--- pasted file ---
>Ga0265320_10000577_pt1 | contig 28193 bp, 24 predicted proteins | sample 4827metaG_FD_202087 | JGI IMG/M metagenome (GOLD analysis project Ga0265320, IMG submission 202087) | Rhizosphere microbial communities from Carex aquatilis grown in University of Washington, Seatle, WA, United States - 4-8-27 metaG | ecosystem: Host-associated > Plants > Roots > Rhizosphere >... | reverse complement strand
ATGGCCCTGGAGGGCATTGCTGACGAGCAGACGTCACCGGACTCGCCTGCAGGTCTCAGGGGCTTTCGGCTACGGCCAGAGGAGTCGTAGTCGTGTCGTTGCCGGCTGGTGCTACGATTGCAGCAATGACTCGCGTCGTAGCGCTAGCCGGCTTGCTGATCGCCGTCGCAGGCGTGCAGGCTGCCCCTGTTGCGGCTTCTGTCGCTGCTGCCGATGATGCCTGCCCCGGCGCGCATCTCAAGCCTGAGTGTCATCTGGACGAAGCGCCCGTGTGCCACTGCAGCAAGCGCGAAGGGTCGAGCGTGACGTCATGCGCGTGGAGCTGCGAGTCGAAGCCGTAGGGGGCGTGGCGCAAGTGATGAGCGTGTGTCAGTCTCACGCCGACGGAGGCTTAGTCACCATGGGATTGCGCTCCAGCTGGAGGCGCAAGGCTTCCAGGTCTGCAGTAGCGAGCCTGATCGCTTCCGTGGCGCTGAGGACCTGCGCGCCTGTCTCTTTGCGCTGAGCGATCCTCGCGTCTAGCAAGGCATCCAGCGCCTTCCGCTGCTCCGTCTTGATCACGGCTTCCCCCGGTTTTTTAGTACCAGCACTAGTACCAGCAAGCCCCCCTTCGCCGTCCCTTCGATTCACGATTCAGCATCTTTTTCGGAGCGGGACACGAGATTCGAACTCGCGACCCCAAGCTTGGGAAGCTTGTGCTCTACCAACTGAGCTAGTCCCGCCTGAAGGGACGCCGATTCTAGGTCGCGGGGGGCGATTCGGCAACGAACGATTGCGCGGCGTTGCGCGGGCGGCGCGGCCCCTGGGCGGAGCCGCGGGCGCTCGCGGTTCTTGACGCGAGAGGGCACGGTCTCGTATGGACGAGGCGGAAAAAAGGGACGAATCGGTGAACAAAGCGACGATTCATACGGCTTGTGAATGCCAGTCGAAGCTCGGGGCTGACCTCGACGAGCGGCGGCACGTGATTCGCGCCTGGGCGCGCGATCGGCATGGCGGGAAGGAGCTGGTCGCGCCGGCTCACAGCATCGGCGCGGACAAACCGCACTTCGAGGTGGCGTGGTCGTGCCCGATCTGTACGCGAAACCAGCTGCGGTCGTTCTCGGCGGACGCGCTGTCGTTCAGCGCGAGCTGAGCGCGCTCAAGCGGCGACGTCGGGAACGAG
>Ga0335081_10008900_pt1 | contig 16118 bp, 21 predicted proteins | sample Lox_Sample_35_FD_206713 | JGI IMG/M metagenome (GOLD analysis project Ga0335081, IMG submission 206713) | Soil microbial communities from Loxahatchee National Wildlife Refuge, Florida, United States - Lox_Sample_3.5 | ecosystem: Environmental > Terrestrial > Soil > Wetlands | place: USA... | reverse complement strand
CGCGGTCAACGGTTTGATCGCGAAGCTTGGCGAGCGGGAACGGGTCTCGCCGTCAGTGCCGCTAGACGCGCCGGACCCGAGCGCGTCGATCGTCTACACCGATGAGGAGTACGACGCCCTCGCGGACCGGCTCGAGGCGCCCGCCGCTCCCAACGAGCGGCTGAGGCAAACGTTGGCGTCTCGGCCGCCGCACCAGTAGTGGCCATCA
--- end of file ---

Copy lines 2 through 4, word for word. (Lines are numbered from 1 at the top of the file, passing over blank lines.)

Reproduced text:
ATGGCCCTGGAGGGCATTGCTGACGAGCAGACGTCACCGGACTCGCCTGCAGGTCTCAGGGGCTTTCGGCTACGGCCAGAGGAGTCGTAGTCGTGTCGTTGCCGGCTGGTGCTACGATTGCAGCAATGACTCGCGTCGTAGCGCTAGCCGGCTTGCTGATCGCCGTCGCAGGCGTGCAGGCTGCCCCTGTTGCGGCTTCTGTCGCTGCTGCCGATGATGCCTGCCCCGGCGCGCATCTCAAGCCTGAGTGTCATCTGGACGAAGCGCCCGTGTGCCACTGCAGCAAGCGCGAAGGGTCGAGCGTGACGTCATGCGCGTGGAGCTGCGAGTCGAAGCCGTAGGGGGCGTGGCGCAAGTGATGAGCGTGTGTCAGTCTCACGCCGACGGAGGCTTAGTCACCATGGGATTGCGCTCCAGCTGGAGGCGCAAGGCTTCCAGGTCTGCAGTAGCGAGCCTGATCGCTTCCGTGGCGCTGAGGACCTGCGCGCCTGTCTCTTTGCGCTGAGCGATCCTCGCGTCTAGCAAGGCATCCAGCGCCTTCCGCTGCTCCGTCTTGATCACGGCTTCCCCCGGTTTTTTAGTACCAGCACTAGTACCAGCAAGCCCCCCTTCGCCGTCCCTTCGATTCACGATTCAGCATCTTTTTCGGAGCGGGACACGAGATTCGAACTCGCGACCCCAAGCTTGGGAAGCTTGTGCTCTACCAACTGAGCTAGTCCCGCCTGAAGGGACGCCGATTCTAGGTCGCGGGGGGCGATTCGGCAACGAACGATTGCGCGGCGTTGCGCGGGCGGCGCGGCCCCTGGGCGGAGCCGCGGGCGCTCGCGGTTCTTGACGCGAGAGGGCACGGTCTCGTATGGACGAGGCGGAAAAAAGGGACGAATCGGTGAACAAAGCGACGATTCATACGGCTTGTGAATGCCAGTCGAAGCTCGGGGCTGACCTCGACGAGCGGCGGCACGTGATTCGCGCCTGGGCGCGCGATCGGCATGGCGGGAAGGAGCTGGTCGCGCCGGCTCACAGCATCGGCGCGGACAAACCGCACTTCGAGGTGGCGTGGTCGTGCCCGATCTGTACGCGAAACCAGCTGCGGTCGTTCTCGGCGGACGCGCTGTCGTTCAGCGCGAGCTGAGCGCGCTCAAGCGGCGACGTCGGGAACGAG
>Ga0335081_10008900_pt1 | contig 16118 bp, 21 predicted proteins | sample Lox_Sample_35_FD_206713 | JGI IMG/M metagenome (GOLD analysis project Ga0335081, IMG submission 206713) | Soil microbial communities from Loxahatchee National Wildlife Refuge, Florida, United States - Lox_Sample_3.5 | ecosystem: Environmental > Terrestrial > Soil > Wetlands | place: USA... | reverse complement strand
CGCGGTCAACGGTTTGATCGCGAAGCTTGGCGAGCGGGAACGGGTCTCGCCGTCAGTGCCGCTAGACGCGCCGGACCCGAGCGCGTCGATCGTCTACACCGATGAGGAGTACGACGCCCTCGCGGACCGGCTCGAGGCGCCCGCCGCTCCCAACGAGCGGCTGAGGCAAACGTTGGCGTCTCGGCCGCCGCACCAGTAGTGGCCATCA